UK, Japan Sign Defense Deal Amid Rising Concern About China
Flashpoints | Security | East Asia
The Reciprocal Access Agreement — Japan’s first with a European nation — allows the two countries to hold joint military exercises.
The leaders of Britain and Japan are signing a defense agreement on Wednesday that could see troops deployed to each others’ countries.
The two countries are strengthening military ties amid growing concern about China’s increasing military assertiveness and designs toward Taiwan, which it considers a renegade province.
The British government said the defense agreement “cements our commitment to the Indo-Pacific” region. It is due to be signed by Japanese Prime Minister Kishida Fumio and U.K. leader Rishi Sunak during a meeting in the symbolic setting of the Tower of London fortress.
The deal has been in the works for years, and was discussed when Kishida visited Sunak’s predecessor, Boris Johnson, in London in May. The Reciprocal Access Agreement — Japan’s first with a European nation — allows the two countries to hold joint military exercises.
The British government said it will allow the armed forces of the two Group of Seven countries “to plan and deliver larger and more complex military exercises and deployments.”
It reflects a new “Indo-Pacific tilt” in Britain’s foreign policy following the country’s departure from the European Union in 2020. Britain sees Japan as its key East Asian ally.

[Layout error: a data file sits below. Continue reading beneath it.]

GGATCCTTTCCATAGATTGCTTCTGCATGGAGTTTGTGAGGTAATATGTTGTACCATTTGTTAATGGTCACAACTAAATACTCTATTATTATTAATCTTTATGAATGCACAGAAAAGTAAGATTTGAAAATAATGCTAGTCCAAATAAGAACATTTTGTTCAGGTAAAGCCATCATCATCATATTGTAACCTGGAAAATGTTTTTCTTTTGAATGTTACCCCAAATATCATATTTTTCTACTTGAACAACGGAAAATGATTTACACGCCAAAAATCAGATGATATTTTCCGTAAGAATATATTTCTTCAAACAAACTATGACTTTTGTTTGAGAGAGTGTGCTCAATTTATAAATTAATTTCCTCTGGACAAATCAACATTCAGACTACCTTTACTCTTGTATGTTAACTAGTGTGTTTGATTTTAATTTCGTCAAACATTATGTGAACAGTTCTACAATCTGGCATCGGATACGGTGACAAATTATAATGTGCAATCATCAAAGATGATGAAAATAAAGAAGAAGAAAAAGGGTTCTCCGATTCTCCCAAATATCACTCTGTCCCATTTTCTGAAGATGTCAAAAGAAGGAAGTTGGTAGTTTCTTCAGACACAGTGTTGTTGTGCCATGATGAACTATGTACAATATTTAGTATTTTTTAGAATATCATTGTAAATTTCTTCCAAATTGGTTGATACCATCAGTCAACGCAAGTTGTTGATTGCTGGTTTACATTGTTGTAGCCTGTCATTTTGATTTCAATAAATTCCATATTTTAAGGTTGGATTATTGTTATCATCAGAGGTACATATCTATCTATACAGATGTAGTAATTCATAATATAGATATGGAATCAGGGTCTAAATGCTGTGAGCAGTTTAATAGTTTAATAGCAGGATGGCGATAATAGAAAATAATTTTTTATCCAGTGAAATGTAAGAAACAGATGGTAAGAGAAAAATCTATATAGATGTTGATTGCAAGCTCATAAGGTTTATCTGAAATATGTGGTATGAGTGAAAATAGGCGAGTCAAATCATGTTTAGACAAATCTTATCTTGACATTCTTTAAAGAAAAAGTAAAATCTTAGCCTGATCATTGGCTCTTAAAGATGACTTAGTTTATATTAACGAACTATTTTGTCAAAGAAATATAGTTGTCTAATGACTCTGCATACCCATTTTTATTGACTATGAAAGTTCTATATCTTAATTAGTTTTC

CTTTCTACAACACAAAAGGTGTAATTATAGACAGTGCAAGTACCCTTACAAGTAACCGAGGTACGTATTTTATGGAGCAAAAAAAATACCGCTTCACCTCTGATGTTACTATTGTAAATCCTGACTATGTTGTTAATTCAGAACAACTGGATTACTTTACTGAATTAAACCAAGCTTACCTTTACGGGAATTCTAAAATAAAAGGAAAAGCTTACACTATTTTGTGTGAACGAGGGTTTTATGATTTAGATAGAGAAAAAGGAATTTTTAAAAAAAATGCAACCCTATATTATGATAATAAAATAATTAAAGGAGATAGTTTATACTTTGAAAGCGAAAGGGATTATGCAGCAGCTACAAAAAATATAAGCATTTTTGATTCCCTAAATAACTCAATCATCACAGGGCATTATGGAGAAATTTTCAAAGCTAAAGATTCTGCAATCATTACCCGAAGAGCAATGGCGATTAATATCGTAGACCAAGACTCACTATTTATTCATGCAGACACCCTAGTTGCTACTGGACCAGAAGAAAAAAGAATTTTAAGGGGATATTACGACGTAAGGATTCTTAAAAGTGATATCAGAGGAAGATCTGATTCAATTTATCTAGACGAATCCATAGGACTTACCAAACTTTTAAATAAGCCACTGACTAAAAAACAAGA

“In this increasingly competitive world, it is more important than ever that democratic societies continue to stand shoulder to shoulder as we navigate the unprecedented global challenges of our time,” Sunak said.
The two leaders were meeting at the Tower of London, a 1,000-year-old former palace and prison that houses the Crown Jewels. Sunak’s office said they will view Japanese armor presented to King James in 1613 by Shogun Tokugawa Hidetada of Japan to mark the first-ever trade agreement between England and Japan.
Japan has joined Western nations in condemning Russia’s invasion of Ukraine and imposing sanctions against Moscow. Japan also has supplied Ukraine with helmets and other non-lethal military aid.
Japan is concerned Russia’s invasion of Ukraine could have an impact in East Asia, where China’s military has grown increasingly assertive and threatened to unite with Taiwan by force if necessary.
Concerned about rapid weapons advancement in China and North Korea, Japan in December adopted key security and defense reforms, including a counterstrike capability that makes a break from the self-defense-only principle it has maintained since its defeat in World War II.
Japan holds the presidency of the G-7 this year, and Kishida is on a weeklong trip to visit allies including Italy, France, Canada and the United States, where he is due to meet President Joe Biden at the White House on Friday.